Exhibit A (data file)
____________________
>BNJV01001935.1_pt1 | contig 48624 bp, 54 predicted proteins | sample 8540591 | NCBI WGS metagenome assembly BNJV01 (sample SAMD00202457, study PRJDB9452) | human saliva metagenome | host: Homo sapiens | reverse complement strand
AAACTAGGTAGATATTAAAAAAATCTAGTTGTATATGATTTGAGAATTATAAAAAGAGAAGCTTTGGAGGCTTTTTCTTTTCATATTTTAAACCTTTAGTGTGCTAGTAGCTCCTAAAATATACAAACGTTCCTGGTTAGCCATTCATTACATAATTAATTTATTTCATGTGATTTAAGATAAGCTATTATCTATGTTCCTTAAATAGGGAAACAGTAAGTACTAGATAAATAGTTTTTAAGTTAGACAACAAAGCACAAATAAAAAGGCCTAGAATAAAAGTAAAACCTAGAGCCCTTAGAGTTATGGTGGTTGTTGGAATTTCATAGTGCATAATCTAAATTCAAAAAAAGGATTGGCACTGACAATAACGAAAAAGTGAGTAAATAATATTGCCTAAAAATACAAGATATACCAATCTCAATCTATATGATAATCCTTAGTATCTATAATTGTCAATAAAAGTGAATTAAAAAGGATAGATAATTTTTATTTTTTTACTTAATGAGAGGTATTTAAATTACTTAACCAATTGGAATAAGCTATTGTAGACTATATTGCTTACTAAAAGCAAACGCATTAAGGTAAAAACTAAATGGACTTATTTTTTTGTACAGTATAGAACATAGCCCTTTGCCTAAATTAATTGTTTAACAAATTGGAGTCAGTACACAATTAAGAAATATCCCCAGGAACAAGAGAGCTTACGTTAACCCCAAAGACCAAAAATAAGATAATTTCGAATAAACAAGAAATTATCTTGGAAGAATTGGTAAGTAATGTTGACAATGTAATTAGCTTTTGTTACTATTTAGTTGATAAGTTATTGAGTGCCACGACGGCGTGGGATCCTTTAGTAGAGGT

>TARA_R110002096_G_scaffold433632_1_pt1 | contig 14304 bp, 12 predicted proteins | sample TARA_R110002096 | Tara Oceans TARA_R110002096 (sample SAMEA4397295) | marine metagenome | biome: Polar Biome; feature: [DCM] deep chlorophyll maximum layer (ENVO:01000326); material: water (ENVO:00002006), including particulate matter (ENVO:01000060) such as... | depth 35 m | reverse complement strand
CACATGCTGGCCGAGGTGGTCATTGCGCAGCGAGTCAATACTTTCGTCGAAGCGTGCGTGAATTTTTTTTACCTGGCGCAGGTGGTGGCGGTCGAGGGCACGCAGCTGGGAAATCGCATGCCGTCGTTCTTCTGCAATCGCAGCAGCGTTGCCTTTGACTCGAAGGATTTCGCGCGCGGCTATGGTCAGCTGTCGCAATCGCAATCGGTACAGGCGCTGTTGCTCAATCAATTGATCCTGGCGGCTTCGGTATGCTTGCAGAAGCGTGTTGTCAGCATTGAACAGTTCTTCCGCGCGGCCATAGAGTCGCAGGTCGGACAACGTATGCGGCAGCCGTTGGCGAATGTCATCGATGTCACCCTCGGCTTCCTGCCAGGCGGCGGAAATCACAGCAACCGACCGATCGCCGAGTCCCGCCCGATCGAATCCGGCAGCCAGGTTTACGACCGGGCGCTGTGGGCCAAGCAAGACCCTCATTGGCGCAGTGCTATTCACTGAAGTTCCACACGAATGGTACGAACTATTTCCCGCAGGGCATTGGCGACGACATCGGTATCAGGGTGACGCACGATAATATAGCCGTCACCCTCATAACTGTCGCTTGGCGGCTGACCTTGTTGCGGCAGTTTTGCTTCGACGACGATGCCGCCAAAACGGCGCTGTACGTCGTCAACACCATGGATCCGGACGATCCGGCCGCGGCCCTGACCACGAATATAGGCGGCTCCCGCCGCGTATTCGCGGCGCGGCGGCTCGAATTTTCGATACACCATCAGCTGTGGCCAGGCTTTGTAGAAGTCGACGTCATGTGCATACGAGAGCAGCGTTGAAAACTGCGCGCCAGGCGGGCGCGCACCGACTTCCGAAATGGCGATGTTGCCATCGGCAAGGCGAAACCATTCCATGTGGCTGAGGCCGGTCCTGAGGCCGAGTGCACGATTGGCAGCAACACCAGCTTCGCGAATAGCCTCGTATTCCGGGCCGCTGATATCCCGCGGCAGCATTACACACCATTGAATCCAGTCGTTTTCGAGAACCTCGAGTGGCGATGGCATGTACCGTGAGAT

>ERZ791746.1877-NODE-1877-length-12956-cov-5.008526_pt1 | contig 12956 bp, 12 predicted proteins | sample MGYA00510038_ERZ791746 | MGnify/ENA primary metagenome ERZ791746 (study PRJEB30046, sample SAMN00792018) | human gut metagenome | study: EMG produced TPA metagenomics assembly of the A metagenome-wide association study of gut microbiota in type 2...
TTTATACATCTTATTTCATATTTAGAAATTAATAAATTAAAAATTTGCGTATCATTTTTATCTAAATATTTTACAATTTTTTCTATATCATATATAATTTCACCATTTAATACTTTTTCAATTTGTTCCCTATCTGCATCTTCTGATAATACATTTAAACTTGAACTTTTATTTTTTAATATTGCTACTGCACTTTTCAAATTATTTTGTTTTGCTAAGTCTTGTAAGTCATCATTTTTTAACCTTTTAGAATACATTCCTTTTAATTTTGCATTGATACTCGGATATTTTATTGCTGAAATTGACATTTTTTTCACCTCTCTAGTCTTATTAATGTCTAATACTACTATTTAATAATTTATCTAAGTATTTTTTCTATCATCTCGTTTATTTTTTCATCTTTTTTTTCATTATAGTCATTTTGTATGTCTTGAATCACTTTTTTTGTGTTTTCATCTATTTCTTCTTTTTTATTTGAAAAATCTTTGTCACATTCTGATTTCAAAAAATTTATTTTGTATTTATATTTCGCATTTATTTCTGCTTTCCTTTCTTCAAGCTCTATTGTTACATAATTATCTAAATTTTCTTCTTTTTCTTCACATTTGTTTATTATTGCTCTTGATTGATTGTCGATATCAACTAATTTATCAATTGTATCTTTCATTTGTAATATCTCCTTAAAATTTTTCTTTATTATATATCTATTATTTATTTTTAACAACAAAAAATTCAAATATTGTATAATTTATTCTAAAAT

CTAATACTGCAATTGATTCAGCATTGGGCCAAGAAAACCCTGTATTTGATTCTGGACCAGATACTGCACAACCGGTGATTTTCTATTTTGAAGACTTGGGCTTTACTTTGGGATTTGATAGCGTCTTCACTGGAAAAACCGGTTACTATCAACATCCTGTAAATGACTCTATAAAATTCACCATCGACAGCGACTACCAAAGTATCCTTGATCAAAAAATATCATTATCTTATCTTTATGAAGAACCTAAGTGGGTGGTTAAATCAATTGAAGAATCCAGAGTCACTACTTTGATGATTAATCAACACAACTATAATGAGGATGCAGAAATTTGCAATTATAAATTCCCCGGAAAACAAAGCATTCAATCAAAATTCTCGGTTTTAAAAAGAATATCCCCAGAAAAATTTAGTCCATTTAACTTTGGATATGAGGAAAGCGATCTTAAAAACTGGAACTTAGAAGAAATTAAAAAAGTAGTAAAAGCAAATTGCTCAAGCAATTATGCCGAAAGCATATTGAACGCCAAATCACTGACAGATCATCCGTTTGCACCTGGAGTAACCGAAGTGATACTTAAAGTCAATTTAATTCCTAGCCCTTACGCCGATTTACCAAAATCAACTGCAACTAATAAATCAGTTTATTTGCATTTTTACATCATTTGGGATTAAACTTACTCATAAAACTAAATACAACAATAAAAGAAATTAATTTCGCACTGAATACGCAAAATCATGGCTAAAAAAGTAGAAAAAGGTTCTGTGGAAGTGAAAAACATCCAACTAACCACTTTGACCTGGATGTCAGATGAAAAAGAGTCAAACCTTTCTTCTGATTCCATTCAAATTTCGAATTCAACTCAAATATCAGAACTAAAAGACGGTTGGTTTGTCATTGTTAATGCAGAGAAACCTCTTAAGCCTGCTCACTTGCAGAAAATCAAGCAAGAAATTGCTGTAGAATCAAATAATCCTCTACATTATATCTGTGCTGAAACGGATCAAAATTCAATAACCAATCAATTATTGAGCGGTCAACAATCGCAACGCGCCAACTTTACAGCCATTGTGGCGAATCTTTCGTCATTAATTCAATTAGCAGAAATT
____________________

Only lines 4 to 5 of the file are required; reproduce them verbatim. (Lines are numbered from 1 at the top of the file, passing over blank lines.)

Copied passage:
CACATGCTGGCCGAGGTGGTCATTGCGCAGCGAGTCAATACTTTCGTCGAAGCGTGCGTGAATTTTTTTTACCTGGCGCAGGTGGTGGCGGTCGAGGGCACGCAGCTGGGAAATCGCATGCCGTCGTTCTTCTGCAATCGCAGCAGCGTTGCCTTTGACTCGAAGGATTTCGCGCGCGGCTATGGTCAGCTGTCGCAATCGCAATCGGTACAGGCGCTGTTGCTCAATCAATTGATCCTGGCGGCTTCGGTATGCTTGCAGAAGCGTGTTGTCAGCATTGAACAGTTCTTCCGCGCGGCCATAGAGTCGCAGGTCGGACAACGTATGCGGCAGCCGTTGGCGAATGTCATCGATGTCACCCTCGGCTTCCTGCCAGGCGGCGGAAATCACAGCAACCGACCGATCGCCGAGTCCCGCCCGATCGAATCCGGCAGCCAGGTTTACGACCGGGCGCTGTGGGCCAAGCAAGACCCTCATTGGCGCAGTGCTATTCACTGAAGTTCCACACGAATGGTACGAACTATTTCCCGCAGGGCATTGGCGACGACATCGGTATCAGGGTGACGCACGATAATATAGCCGTCACCCTCATAACTGTCGCTTGGCGGCTGACCTTGTTGCGGCAGTTTTGCTTCGACGACGATGCCGCCAAAACGGCGCTGTACGTCGTCAACACCATGGATCCGGACGATCCGGCCGCGGCCCTGACCACGAATATAGGCGGCTCCCGCCGCGTATTCGCGGCGCGGCGGCTCGAATTTTCGATACACCATCAGCTGTGGCCAGGCTTTGTAGAAGTCGACGTCATGTGCATACGAGAGCAGCGTTGAAAACTGCGCGCCAGGCGGGCGCGCACCGACTTCCGAAATGGCGATGTTGCCATCGGCAAGGCGAAACCATTCCATGTGGCTGAGGCCGGTCCTGAGGCCGAGTGCACGATTGGCAGCAACACCAGCTTCGCGAATAGCCTCGTATTCCGGGCCGCTGATATCCCGCGGCAGCATTACACACCATTGAATCCAGTCGTTTTCGAGAACCTCGAGTGGCGATGGCATGTACCGTGAGAT

>ERZ791746.1877-NODE-1877-length-12956-cov-5.008526_pt1 | contig 12956 bp, 12 predicted proteins | sample MGYA00510038_ERZ791746 | MGnify/ENA primary metagenome ERZ791746 (study PRJEB30046, sample SAMN00792018) | human gut metagenome | study: EMG produced TPA metagenomics assembly of the A metagenome-wide association study of gut microbiota in type 2...